Basically, we are graphing "utils" or nominal units of "utility" on the vertical axis, vs. value of dollars used or consumed along the horizontal. The curves are displayed for two populations, one "rich" (say earning in the top 1% or $340,000/yr.) and the other "poor" (earning about $14,000/yr.). The key aspect to note is the width corresponding to the "delta x" portion of the gradient (delta U over delta x) which translates into the net dollar's worth for each population. As readers can see from inspection, the width of $1 for the rich is significantly longer than the one for the poor. This translates into the argument that the buck is worth more to the rich man, and hence, any transfer from the rich to the poor hurts the rich more than it helps the poor .

Thus, by Pareto's original example (in quotes): Allowing the wolf in the wolf-sheep combo to EAT the sheep expresses less overall "hurt" or pain on it than permitting the sheep to remain unscathed, thereby merrily prancing away eating its grass while the poor wolf starves. "The wolf" let us again bear in mind in concert with George Brockway's thesis, is the Wall Street paradigm.

The Pareto utility also explains why former Fed Chairman Alan Greenspan went on record in an appearance before congress (in 2003) to assert that "Social Security benefits need to be cut to pay for Bush’s tax cuts."  What on Earth was the man thinking? Well, he's thinking on the basis of Pareto efficiency!    Social Security payments, especially with COLAs, do everything the Fed Chairman didn’t want. They pour more money into the economy, but not via productive labor or market indices, returns. People receive their checks merely by existing and breathing day to day, and having paid into the system with FICA deductions. Even then, they receive far more in benefits than actually paid in, making a total mess of "utils" earned.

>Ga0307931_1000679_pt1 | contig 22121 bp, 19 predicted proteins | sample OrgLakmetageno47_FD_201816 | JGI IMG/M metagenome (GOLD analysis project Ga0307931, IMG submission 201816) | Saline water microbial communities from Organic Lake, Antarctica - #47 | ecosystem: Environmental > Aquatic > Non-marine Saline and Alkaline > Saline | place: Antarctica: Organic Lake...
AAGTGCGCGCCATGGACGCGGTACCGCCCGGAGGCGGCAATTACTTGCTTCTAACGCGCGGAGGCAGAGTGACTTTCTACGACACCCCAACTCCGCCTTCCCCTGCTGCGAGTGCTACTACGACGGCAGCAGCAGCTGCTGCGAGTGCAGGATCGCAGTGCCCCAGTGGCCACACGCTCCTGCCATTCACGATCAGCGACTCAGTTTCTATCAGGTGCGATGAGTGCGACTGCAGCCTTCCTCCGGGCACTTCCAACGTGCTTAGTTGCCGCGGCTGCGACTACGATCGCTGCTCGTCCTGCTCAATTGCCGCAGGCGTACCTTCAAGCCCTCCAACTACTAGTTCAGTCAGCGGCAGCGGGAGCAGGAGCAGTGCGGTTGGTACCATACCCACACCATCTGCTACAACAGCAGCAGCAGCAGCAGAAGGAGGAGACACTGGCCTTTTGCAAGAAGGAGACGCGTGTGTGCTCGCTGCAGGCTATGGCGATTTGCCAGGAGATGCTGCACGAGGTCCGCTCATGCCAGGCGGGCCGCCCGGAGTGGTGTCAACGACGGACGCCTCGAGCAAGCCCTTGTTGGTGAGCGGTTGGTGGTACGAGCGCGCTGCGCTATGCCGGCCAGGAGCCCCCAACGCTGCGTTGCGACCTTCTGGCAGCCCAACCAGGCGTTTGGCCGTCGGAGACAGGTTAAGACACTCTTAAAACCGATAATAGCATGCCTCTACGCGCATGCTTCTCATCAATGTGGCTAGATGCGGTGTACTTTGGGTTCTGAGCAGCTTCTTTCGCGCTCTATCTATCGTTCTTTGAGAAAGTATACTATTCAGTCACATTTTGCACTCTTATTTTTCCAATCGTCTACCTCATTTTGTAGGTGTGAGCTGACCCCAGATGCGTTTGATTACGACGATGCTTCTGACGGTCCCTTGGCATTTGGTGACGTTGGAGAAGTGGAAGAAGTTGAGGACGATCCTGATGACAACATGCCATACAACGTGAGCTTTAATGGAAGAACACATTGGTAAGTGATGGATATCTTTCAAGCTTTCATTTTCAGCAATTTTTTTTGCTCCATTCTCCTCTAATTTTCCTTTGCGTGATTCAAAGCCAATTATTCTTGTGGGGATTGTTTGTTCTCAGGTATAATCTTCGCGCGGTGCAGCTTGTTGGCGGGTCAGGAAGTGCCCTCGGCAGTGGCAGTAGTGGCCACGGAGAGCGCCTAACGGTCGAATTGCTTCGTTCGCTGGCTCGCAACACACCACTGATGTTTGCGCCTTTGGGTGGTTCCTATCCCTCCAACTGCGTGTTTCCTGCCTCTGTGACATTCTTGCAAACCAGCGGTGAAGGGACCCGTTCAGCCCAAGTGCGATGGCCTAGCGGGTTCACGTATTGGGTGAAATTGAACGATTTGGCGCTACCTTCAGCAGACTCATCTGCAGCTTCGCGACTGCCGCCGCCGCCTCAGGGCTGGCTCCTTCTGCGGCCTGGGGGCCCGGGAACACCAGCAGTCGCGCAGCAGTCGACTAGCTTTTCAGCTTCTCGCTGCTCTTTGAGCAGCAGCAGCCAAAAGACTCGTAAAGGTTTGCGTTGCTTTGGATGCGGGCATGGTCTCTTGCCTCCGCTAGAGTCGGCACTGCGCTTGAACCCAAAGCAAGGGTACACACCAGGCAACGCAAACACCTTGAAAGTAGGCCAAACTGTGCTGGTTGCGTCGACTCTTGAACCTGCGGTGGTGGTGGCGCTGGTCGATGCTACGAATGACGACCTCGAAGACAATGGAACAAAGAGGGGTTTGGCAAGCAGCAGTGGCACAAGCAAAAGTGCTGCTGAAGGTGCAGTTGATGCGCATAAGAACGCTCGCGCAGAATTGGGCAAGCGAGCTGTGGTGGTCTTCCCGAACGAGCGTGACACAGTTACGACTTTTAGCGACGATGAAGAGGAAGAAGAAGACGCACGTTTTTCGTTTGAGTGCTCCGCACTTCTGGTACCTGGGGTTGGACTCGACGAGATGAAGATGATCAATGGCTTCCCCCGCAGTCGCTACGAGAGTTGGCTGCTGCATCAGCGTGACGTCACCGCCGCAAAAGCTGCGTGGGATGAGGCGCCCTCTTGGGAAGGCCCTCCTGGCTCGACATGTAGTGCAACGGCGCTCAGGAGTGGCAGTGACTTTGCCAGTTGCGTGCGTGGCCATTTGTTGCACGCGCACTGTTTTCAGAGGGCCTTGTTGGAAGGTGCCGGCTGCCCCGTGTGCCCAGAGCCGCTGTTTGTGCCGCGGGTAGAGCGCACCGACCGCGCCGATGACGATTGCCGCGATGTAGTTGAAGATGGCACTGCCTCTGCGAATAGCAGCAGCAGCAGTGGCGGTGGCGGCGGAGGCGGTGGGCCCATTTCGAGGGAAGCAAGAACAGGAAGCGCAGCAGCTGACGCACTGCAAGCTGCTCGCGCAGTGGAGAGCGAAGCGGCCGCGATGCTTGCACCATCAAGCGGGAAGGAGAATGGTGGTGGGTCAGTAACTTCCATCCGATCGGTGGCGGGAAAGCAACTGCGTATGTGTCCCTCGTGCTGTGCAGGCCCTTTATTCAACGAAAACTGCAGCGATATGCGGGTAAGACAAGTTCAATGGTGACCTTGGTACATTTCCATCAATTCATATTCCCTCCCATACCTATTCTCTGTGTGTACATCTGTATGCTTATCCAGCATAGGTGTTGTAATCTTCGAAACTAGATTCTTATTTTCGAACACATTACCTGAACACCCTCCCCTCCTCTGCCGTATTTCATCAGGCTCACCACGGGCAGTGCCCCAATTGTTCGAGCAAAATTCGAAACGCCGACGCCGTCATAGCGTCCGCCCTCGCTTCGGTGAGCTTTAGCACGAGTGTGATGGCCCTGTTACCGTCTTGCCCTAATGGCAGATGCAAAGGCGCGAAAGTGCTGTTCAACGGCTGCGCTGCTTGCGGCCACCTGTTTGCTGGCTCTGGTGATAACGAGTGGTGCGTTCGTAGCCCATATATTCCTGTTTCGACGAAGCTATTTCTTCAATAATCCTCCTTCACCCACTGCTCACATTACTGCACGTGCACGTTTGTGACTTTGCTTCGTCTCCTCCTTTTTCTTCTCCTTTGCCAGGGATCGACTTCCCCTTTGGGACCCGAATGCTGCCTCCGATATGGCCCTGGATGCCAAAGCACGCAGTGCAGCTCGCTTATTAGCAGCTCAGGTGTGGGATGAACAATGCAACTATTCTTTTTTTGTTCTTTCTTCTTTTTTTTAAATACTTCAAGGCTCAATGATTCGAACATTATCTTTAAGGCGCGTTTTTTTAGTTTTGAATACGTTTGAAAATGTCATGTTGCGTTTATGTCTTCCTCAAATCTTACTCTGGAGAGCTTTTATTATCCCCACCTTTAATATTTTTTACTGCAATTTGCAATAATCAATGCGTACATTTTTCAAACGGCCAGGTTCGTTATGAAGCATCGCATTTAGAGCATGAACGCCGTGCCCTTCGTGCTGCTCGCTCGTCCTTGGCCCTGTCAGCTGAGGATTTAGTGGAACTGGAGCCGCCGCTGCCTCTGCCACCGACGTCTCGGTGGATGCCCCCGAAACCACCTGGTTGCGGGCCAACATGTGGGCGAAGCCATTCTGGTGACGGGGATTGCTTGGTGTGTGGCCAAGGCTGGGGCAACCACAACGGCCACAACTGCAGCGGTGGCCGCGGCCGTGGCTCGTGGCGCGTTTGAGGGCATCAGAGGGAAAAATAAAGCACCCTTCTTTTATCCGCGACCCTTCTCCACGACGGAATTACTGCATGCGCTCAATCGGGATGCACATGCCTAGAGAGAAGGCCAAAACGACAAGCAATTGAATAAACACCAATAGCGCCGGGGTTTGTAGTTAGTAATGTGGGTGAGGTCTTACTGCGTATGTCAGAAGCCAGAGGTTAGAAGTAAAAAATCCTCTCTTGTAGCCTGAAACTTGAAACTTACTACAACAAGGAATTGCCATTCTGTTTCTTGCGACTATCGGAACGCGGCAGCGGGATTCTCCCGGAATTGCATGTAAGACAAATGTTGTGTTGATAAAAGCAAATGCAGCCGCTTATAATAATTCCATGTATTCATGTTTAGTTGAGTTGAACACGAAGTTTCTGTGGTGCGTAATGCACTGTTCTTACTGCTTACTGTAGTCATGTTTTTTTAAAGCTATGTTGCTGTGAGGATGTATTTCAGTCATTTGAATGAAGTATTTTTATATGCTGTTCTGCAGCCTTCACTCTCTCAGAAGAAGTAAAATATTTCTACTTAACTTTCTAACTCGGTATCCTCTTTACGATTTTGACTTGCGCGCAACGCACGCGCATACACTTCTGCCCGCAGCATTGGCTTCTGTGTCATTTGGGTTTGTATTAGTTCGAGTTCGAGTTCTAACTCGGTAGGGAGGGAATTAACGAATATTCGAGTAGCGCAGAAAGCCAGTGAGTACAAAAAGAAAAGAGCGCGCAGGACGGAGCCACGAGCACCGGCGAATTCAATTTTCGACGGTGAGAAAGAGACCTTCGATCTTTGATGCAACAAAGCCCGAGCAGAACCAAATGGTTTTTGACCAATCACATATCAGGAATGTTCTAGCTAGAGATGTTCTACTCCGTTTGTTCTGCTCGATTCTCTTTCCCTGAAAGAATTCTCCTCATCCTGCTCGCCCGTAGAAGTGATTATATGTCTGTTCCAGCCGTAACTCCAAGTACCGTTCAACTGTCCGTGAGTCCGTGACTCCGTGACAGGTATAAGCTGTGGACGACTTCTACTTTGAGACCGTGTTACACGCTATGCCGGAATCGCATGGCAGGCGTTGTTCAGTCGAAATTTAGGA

"The Street" isn't happy with this set up because it is cut out of the Social security income stream especially via potential juicy fees, commissions.  For example, if these expenses and commissions total 3.5% per annum, half of a 7% return is wiped out, leaving our exuberant investor with only 3.5% takings. If the particular privatized account is "churned" - meaning subjected to lots of internal exchanges and activity - that fee/commission factor could easily become 8%, 10% or more. The person left with virtually NO gain. In a down market this would amount to a nightmare.

What about health care? How does it work under a Pareto system? The clue was revealed by Academic Economist (and former Reagan Advisor) Martin Feldstein, after being awarded the presidency of the American Economic Association in 2004. A large part of his address was devoted to the issue of health insurance. Feldstein made the case that health care is in trouble in this country because deductibles and co-payments are too low, and as a result people (mainly the non-wealthy partially subsidized by health insurance) over use the system and go to the doctor too many times.